Joan Didion’s genius perfectly balances feelings and emotions

Parenting is messy. It was fun, but full of sadness. Moments of ambiguity are often preceded by immense confusion, and while some days are exciting, others sound monotonous. But any parent will tell you that parenting is a game changer, one that not only changes the way we see ourselves but also changes the way we see the world.

Joan Didion, the 87-year-old journalist and author who died at her home in New York City from complications from Parkinson’s disease, knows it too. A literary force, a keen social observer (and critic) and, arguably one of the greatest essayists of all time, she was also a mother. Her life is very rare. Her parenting — chronicled in her writing, marked by the insecurities and joys of raising a child — was all too familiar.

In a 2011 interview with Terry Gross on NPR’s Clean AirDidion talks about how she wants to have a baby someday when she’s in her twenties, and can’t be ignored. After trying to conceive for several years to no avail with her husband, fellow writer John Gregory Dunne, the couple adopted a baby girl in 1966. They named her Quintana Roo. In a photo of Didion and her newborn baby taken around that time, her expression seems to say: “I can’t believe this baby exists. What do we do with her now? ” (As a mother of two boys, I can be contacted.)

Quintana died in 2005, at the age of 39, after a string of unorthodox medical problems that began with the flu. In Blue night, Didion’s 2012 meditation on grief and death Written after her daughter’s death, she writes about the uncertainty and ignorance of new parenthood. How, when Quintana arrived, Didion received 60 white dresses from flamingo friends and family, only later did she realize the impracticality of the dresses and they treated her child like a child. little doll.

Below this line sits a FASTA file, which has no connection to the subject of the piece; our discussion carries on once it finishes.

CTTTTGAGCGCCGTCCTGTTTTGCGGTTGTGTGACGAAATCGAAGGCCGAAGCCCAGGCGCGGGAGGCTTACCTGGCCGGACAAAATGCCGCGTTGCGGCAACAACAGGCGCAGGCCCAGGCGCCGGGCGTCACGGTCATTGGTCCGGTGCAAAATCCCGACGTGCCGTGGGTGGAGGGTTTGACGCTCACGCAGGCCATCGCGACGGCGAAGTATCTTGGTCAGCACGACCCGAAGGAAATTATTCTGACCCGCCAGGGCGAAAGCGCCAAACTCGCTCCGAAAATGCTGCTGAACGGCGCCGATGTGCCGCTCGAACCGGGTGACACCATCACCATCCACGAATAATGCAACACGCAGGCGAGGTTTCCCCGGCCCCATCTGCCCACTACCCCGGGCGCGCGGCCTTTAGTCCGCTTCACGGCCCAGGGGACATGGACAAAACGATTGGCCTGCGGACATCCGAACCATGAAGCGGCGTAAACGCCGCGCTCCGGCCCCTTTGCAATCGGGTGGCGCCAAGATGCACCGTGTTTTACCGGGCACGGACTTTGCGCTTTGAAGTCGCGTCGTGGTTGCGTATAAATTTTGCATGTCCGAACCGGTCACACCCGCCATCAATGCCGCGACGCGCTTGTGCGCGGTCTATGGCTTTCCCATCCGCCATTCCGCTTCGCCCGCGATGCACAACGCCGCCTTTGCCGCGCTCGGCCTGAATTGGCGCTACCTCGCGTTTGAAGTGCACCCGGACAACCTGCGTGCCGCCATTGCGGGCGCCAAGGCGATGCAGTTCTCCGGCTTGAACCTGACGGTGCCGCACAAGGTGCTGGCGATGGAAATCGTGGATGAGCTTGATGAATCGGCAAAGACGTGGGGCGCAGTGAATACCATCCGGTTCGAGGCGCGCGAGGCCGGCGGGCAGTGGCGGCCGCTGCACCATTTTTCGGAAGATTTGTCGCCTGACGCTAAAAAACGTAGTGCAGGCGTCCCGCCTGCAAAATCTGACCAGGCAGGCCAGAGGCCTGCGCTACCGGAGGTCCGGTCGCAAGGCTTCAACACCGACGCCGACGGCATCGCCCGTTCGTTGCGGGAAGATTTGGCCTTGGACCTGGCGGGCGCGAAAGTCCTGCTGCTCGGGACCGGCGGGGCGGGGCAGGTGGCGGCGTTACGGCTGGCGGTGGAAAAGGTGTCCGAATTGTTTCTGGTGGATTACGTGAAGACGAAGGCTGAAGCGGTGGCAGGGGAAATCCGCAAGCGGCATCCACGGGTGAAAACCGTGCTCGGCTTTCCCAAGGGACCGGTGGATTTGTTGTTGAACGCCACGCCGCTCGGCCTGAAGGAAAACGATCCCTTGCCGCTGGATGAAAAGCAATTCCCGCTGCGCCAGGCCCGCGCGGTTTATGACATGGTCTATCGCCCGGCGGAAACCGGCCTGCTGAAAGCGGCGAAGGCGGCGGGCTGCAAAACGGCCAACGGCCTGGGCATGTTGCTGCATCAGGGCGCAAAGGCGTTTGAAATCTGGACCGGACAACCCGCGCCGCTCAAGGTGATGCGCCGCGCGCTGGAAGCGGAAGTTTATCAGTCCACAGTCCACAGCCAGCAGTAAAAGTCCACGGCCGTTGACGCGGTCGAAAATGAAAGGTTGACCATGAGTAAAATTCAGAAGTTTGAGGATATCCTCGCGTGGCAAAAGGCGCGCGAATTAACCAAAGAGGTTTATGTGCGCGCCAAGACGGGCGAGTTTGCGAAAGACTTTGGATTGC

Or the couple is getting ready to embark on a business trip to Saigon the year Quintana arrives. Never thinking of going out of business, Didion shows how she decided on the things she would need for the trip (“Donald Brooks’ pastel linen dress for me; a Porthault parasol with flowers to baby sunshade”) with a simplicity that all parents know the reality of traveling anywhere (even across town) with a newborn.

Due to the deadline Dunne faced, and not a breakthrough on how to handle a child, the trip never happened.

Didion is a working mom with a pedigree and a star career path. She worked at Vogue in the early days of his career. She is adventurous and intelligent, and has written extensively around her contemporaries (many men). She wears a headscarf and large sunglasses. Her photographs from the ’60s and ’70s are uncharacteristically captivating: standing amid mid-century modern furniture while holding a cold cigarette, leaning against a sleek Stingray sports car, sitting with Quintana, left finger on the blonde’s hair.

There are parties and celebrities and a life of ramshackle luxury in Malibu, and Quintana has a lot of that, a child in her parents’ profession. But motherhood can be a difficult place, and Didion seems to sense it. Despite becoming a mother in the early days of the women’s movement, Didion did not consider herself a frontrunner. “I never thought I would have to figure it out,” she told Gross. “I always thought I would work, and I always thought I would have children, if I was lucky enough.”